Fieldnotes from Kashmir: Repression and ResistanceSuchitra Vijayan Inshah Malik Michael Busch March 5, 2015
Introducing the Warscapes Public Lecture Series
War does not exist in a vacuum. At Warscapes, we work to move past a void within mainstream culture in the depiction of people and places experiencing violence. The Warscapes Public Lecture Series was created to offer impactful events featuring thoughtful, well-contextualized, provocative and rigorous perspectives on contemporary crises, elevating the debate.
The first event in the 2015 Series - Fieldnotes from Kashmir; Repression & Resistance, featuring Suchitra Vijayan and Inshah Malik, and moderated by Michael K. Busch - played to a great New York City crowd the evening of February 25th. Suchitra, a writer and photographer engaged in her long-term Borderlands multimedia project across the Indian frontier, and Inshah, a writer and activist working on issues of gender and agency, represent a new generation of scholars, bringing razor-sharp insights and imagery from the long durée of the Kashmir conflict. The video, which presents the event in full, was produced by the Bronx Documentary Center.
About the Participants
Emerging as an important voice in the Kashmiri community, Inshah Malik is a poet, writer, activist and an academic working on issues of Militarism, Human Rights, Gender and Political theory. She completed her MA and MPhil in social work at the Tata Institute of Social Sciences in Mumbai, India. She is presently working on her doctoral thesis, Political Struggles, Agency and Muslim Women; A study of the resistance movement in Kashmir at Center for Comparative Politics and Political theory, School of International Studies, Jawaharlal Nehru University, New Delhi. For her activism, she has been mentioned in the Christian Science Monitor and has published writings with journals such as Seminar magazine and others. Currently, Inshah is a visiting International Fox Fellow at Yale University. Some of her research was published as a book, Impact of Ongoing Conflict on Muslim Women in Kashmir (Lambert Academic Publishing). Read her work here: "Raped Twice: Marriage and Memory Assaulted Too"; "Kashmiris on a Different Road: Anti-Islam film, protests and beyond"; and
"Kashmiri Women Stand For ‘Peace’?"
Suchitra Vijayan is a writer, photographer, lawyer and a political theorist. She studied law, political science and international relations, and was trained as a barrister-at-law. She regularly writes about war, conflict, politics, literature and photography. Her work looks at theories of violence, war and human nature. She previously worked for the United Nations War Crimes Tribunal for Yugoslavia and Rwanda. She co-founded and was the legal director for Resettlement Legal Aid Project in Cairo. At Yale, she worked on researching and documenting stories along the contentious Durand Line. She was embedded with the ISAF forces (172 Infantry Brigade) in Paktika Province, Afghanistan, conducting research on key kinetic terrains along the Afghanistan-Pakistan border. Suchitra is also a bonafide trouble maker. She backpacked through Sudan in 2009, had her first encounter with tear gas in Nilin, Palestine, and left Egypt because the revolution took too long to materialize. She is currently working on her longer term research project, “Borderlands,” traveling the whole of India’s borders. Some of her work includes: "Bearing Literary Witness"; "Remembering Haiti: Four Years After the Earthquake"; "Military Justice in a Political Season?"; and the Carnegie Council Talk on Citizenship, Identity, and Conflict in South Asia’s Borderlands.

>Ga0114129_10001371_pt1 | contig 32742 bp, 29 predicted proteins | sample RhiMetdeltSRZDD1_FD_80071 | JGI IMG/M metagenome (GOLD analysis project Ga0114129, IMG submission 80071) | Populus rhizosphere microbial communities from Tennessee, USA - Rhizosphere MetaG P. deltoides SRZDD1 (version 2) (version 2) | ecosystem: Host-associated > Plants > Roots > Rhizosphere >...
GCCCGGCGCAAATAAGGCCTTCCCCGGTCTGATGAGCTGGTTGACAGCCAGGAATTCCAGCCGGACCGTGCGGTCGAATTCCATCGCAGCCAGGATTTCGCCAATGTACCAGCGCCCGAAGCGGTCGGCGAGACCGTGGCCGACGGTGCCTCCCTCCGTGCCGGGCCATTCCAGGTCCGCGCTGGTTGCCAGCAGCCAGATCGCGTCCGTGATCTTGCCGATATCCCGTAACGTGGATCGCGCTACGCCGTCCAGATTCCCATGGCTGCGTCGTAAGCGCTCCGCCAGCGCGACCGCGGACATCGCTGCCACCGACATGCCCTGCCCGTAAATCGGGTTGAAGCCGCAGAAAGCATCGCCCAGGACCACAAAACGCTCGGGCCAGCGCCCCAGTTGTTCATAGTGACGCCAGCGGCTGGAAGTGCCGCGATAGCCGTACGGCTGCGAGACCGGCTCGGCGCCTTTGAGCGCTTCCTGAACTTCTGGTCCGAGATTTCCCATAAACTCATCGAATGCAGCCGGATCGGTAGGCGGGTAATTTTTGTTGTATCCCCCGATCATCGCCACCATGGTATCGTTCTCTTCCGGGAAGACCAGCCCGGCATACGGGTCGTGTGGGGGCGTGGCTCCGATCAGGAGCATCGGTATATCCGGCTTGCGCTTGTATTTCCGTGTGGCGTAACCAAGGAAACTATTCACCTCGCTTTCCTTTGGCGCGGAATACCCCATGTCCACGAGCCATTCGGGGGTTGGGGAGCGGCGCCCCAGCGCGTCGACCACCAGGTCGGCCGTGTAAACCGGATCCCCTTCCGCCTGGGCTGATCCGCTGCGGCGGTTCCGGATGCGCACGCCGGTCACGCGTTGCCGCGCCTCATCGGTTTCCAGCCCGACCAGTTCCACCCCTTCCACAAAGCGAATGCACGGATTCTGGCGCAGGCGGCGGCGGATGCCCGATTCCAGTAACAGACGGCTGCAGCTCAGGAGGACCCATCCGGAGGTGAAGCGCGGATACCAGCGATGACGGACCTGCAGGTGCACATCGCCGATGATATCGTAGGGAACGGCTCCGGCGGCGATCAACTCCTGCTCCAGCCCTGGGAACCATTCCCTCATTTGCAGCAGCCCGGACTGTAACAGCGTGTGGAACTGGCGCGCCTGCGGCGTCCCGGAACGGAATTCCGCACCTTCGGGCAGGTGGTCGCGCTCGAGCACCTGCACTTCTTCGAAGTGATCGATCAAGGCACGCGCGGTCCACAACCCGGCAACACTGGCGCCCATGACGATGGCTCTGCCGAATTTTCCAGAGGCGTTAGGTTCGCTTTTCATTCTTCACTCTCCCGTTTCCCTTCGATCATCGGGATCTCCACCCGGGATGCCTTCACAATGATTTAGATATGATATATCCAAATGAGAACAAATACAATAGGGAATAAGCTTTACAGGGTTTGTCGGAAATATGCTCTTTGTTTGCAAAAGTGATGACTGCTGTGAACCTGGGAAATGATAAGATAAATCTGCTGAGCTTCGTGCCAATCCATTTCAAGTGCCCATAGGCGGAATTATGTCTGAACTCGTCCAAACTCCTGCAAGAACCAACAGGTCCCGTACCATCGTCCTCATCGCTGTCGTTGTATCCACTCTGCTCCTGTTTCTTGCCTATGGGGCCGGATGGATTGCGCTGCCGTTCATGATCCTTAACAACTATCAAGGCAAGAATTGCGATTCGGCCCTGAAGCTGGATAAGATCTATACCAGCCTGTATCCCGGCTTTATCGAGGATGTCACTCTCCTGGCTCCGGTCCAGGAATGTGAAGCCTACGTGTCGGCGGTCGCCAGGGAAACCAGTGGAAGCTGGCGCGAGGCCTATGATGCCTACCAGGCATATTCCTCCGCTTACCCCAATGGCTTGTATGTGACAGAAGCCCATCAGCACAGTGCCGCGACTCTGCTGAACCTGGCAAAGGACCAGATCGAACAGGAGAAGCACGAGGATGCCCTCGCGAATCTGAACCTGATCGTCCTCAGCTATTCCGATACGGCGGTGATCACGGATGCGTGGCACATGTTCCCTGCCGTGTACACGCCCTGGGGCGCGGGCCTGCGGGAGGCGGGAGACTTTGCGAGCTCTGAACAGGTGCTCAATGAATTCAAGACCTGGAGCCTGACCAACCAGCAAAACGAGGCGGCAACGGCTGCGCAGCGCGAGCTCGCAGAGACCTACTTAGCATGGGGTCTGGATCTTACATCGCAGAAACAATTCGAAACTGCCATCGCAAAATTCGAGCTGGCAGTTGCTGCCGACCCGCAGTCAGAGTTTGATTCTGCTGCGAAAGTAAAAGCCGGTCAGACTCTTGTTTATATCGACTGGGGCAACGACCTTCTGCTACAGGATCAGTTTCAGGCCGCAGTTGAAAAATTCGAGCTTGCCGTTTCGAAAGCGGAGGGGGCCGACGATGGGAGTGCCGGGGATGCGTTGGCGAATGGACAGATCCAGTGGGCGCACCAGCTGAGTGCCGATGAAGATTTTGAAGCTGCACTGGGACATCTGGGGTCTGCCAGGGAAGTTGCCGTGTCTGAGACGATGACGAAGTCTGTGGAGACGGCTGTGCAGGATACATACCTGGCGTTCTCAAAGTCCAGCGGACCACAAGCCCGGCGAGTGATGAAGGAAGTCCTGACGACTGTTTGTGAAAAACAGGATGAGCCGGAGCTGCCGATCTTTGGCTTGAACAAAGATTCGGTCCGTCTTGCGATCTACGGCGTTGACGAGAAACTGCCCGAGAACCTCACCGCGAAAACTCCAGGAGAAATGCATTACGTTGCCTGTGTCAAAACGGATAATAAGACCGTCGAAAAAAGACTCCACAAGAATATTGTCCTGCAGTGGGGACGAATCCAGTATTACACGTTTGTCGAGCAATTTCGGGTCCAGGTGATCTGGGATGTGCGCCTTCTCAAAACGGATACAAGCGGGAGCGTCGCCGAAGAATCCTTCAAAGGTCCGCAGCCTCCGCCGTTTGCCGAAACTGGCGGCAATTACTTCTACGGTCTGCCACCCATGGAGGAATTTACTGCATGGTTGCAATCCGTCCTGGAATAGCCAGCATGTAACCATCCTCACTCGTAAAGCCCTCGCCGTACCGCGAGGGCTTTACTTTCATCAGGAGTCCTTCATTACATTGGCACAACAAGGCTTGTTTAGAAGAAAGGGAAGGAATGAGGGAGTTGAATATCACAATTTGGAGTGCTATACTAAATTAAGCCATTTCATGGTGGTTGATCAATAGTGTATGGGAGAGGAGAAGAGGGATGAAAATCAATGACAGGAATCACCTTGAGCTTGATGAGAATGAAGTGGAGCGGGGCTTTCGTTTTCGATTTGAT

Michael K. Busch is a writer, researcher, and born-and-bred New Yorker. He serves as senior editor for Warscapes, is research associate at the Ralph Bunche Institute for International Studies, and is associate director of the Office of Student Success at The City College of New York, where he also teaches in the departments of political science, international studies, and the master’s program in international relations. In his spare time, Michael is working on his doctoral thesis in political economy - a project focusing on the intersections and relationships between transnational illicit economic actors and the nation-state. In his previous lives, Michael taught elementary school in the Bronx as a New York City Teaching Fellow while earning a Master’s of Science in Education, then later taught middle school in Harlem, and currently sits on the board of advisers for a new alternative high school opening this coming year in the South Bronx. He graduated from St. John’s College in Annapolis, Maryland with degrees in Philosophy and the History of Mathematics and Science, worked for the Harvard Institute for International Development, studied in Guatemala, and briefly labored as a farmhand in El Salvador. Michael has travelled extensively through Central and South America, Eastern Europe, parts of Africa and the Middle East. He’s currently plotting his next moves in a grand scheme to visit every major league baseball stadium in the United States, but he’ll always come home to root for the Yankees, no matter how awful they become.